Starring: Dan Merriman, Rob Monkiewicz, Irene Elizabeth Joseph, Diane DiGregorio, Liz Hurley, and Phip Barbour
Director: Brett Piper
Rating: Five of Ten Stars
A geeky film student (Merriman) fires up the 150 year-old creation of a mad scientist and creates a bridge between our dimension and another. He is transformed into a hideous creature with a video camera fused into his skull and sets out to transform a girl he has a crush on (DiGregorio) into the perfect Bride of the Monster.
"Psyclops" is a diamond in the rough. It features Rob Monkiewicz, the leading man of several other Piper films, in one of his first appearances, and it is full of the sort of comedy and classic horror movie atmosphere that Piper included in his later films "Bite Me!" and "Shock-O-Rama". But Monkiewicz' performance feels stiff and unnatural, and Piper's direction of numerous scenes is clunky and plodding. And it's not just Monkiewicz whose performance is still--the entire cast give performances that would be perfectly acceptable on a stage, but which are entirely unsuitable for a film. They all wait politely for the other cast members to finish their lines, and they all seem to be performing to make sure that the audience in the back can pick up every work and gesture.
It doesn't help matters that the dialogue feels mostly unnatural and very 1970s comic-booky as well. In fact, the whole film feels like a live action comic book in many ways... with each line of dialogue being in its own separate speech balloon and each shot being an individual panel. Perhaps this is what Piper was going for, but since that is such a far-fetched notion, I rather doubt it. It is an interesting atmosphere, but it gives the movie a stagey feel.
However, despite the stiffness of the acting and the dialogue, the film is never boring. Although Piper once again takes his time introducing us to the characters, the film is engaging from the outset. Once the mad science enters into the picture--with alien bugs that reanimate dead bodies and goopy tentacle beasts from Dimension Lovecraft--the film is practically zooms along to its fiery conclusion. (We can't have a movie with mad science-spawned monster without a building burning to the ground at the end, now can we?)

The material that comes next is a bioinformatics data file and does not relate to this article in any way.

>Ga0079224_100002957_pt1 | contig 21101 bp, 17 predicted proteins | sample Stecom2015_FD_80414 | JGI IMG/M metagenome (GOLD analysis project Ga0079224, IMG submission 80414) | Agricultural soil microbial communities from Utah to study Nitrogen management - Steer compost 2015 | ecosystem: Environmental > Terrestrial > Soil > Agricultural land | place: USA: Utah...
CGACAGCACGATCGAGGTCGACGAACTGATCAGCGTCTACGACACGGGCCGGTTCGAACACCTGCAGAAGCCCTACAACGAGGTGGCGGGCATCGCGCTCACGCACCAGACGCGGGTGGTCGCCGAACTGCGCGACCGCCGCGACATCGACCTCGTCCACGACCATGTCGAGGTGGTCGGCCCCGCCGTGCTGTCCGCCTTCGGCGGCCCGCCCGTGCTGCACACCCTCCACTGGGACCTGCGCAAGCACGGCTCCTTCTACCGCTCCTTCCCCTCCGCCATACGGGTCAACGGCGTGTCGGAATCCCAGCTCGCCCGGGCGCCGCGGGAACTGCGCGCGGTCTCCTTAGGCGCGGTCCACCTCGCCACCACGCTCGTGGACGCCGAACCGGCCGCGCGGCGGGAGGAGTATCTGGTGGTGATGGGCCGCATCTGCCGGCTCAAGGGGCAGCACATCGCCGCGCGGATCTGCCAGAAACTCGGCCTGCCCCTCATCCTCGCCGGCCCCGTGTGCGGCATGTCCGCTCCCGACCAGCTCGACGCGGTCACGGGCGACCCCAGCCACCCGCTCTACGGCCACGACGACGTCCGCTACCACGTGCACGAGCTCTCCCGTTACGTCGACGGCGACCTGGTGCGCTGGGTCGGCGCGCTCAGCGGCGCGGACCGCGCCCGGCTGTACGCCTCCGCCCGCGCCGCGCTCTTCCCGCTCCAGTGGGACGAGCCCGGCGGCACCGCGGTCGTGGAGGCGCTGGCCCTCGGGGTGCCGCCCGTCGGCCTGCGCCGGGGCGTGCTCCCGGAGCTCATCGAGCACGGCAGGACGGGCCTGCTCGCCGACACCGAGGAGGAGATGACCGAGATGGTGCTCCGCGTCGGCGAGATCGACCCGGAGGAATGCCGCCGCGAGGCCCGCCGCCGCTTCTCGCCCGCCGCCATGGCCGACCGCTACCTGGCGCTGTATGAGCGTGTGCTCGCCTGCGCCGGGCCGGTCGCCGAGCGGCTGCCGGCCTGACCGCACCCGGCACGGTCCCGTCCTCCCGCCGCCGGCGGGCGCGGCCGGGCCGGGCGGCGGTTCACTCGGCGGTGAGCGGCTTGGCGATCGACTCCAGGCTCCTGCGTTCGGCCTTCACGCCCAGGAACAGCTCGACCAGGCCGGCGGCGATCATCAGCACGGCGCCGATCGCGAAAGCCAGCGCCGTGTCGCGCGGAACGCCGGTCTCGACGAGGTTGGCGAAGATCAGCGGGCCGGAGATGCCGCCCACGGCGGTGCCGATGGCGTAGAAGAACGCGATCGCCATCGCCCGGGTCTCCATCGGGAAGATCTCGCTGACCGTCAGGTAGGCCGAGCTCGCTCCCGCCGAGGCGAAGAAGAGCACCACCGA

The swift pace of the film almost makes up for the fact that many of the jokes aren't all that funny. The fight against zombies animated by extra-dimensional creatures is also a great highlight of the film, and it more than makes up for a pointless scene where Merriman kills a would-be mugger. All-in-all, if you like cheesy movies, you'll find this movie a good way to pass an hour and half, and you'll agree with me that its strong points almost outweigh the weak ones.
Almost. At its best, this film reminded me of some of my favorite Full Moon pictures from the 1980s and 1990s, but at its worst it put me in mind of Full Moon efforts from the other end of the spectrum... although nothing here was ever as bad as "The Killer Eye".
While Brett Piper and Rob Monkiewicz went onto improve their craft and create better films, most of the other actors appearing in this film have virtually no other credits to their names--including "Liz Hurley" who is not who you think it is. That's a shame, because with the exception of a couple of bit players, I saw potential in every actor that appeared. (I could even swear that I've seen Diane DiGregorio in other films, but I can't find any other credits for her.)
Given the great progress Piper made as a filmmaker between "Psyclops" in 2002 and "Shock-O-Rama" in 2005, I can only imagine how entertaining "Bacterium" (a 2006 film waiting in my Stack of Stuff) and his 2009 effort "Muck Man" (which I have yet to acquire) might be.